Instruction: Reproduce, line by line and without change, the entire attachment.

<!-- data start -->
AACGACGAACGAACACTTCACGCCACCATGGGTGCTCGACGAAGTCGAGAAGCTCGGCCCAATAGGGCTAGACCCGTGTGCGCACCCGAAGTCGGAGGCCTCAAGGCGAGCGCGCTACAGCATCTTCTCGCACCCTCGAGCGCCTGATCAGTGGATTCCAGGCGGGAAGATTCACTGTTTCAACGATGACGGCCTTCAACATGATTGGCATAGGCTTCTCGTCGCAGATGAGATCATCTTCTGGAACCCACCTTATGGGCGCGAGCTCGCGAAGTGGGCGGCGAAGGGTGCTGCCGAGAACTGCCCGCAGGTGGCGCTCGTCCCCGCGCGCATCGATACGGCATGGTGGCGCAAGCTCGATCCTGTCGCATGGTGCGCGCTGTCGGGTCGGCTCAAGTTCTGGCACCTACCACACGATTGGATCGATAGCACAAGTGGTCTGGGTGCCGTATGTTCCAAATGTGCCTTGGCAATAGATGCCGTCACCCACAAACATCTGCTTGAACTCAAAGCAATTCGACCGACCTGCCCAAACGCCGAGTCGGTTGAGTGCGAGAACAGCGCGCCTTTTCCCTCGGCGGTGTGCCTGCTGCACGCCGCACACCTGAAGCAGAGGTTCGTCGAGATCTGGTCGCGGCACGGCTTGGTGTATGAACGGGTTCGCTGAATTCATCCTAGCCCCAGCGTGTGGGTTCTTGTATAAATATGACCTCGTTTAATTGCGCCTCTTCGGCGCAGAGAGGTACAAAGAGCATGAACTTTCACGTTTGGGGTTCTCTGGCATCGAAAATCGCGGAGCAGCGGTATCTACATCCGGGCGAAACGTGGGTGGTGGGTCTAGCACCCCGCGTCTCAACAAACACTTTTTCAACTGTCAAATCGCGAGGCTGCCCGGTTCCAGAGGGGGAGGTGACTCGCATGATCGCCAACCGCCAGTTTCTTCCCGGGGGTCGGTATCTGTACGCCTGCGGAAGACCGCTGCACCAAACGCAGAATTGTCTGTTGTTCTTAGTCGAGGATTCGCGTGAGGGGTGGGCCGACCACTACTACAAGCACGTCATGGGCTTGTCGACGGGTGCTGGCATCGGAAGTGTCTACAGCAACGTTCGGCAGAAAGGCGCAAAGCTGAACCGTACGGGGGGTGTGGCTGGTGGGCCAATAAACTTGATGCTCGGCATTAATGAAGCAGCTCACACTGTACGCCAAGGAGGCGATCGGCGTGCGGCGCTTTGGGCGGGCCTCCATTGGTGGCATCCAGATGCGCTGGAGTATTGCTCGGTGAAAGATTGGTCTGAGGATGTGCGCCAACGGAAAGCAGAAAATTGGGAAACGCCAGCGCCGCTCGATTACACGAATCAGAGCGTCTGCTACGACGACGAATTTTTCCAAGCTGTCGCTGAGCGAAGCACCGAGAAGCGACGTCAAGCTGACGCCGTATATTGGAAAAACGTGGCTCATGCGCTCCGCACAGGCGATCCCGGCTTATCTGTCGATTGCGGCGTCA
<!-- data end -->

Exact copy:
AACGACGAACGAACACTTCACGCCACCATGGGTGCTCGACGAAGTCGAGAAGCTCGGCCCAATAGGGCTAGACCCGTGTGCGCACCCGAAGTCGGAGGCCTCAAGGCGAGCGCGCTACAGCATCTTCTCGCACCCTCGAGCGCCTGATCAGTGGATTCCAGGCGGGAAGATTCACTGTTTCAACGATGACGGCCTTCAACATGATTGGCATAGGCTTCTCGTCGCAGATGAGATCATCTTCTGGAACCCACCTTATGGGCGCGAGCTCGCGAAGTGGGCGGCGAAGGGTGCTGCCGAGAACTGCCCGCAGGTGGCGCTCGTCCCCGCGCGCATCGATACGGCATGGTGGCGCAAGCTCGATCCTGTCGCATGGTGCGCGCTGTCGGGTCGGCTCAAGTTCTGGCACCTACCACACGATTGGATCGATAGCACAAGTGGTCTGGGTGCCGTATGTTCCAAATGTGCCTTGGCAATAGATGCCGTCACCCACAAACATCTGCTTGAACTCAAAGCAATTCGACCGACCTGCCCAAACGCCGAGTCGGTTGAGTGCGAGAACAGCGCGCCTTTTCCCTCGGCGGTGTGCCTGCTGCACGCCGCACACCTGAAGCAGAGGTTCGTCGAGATCTGGTCGCGGCACGGCTTGGTGTATGAACGGGTTCGCTGAATTCATCCTAGCCCCAGCGTGTGGGTTCTTGTATAAATATGACCTCGTTTAATTGCGCCTCTTCGGCGCAGAGAGGTACAAAGAGCATGAACTTTCACGTTTGGGGTTCTCTGGCATCGAAAATCGCGGAGCAGCGGTATCTACATCCGGGCGAAACGTGGGTGGTGGGTCTAGCACCCCGCGTCTCAACAAACACTTTTTCAACTGTCAAATCGCGAGGCTGCCCGGTTCCAGAGGGGGAGGTGACTCGCATGATCGCCAACCGCCAGTTTCTTCCCGGGGGTCGGTATCTGTACGCCTGCGGAAGACCGCTGCACCAAACGCAGAATTGTCTGTTGTTCTTAGTCGAGGATTCGCGTGAGGGGTGGGCCGACCACTACTACAAGCACGTCATGGGCTTGTCGACGGGTGCTGGCATCGGAAGTGTCTACAGCAACGTTCGGCAGAAAGGCGCAAAGCTGAACCGTACGGGGGGTGTGGCTGGTGGGCCAATAAACTTGATGCTCGGCATTAATGAAGCAGCTCACACTGTACGCCAAGGAGGCGATCGGCGTGCGGCGCTTTGGGCGGGCCTCCATTGGTGGCATCCAGATGCGCTGGAGTATTGCTCGGTGAAAGATTGGTCTGAGGATGTGCGCCAACGGAAAGCAGAAAATTGGGAAACGCCAGCGCCGCTCGATTACACGAATCAGAGCGTCTGCTACGACGACGAATTTTTCCAAGCTGTCGCTGAGCGAAGCACCGAGAAGCGACGTCAAGCTGACGCCGTATATTGGAAAAACGTGGCTCATGCGCTCCGCACAGGCGATCCCGGCTTATCTGTCGATTGCGGCGTCA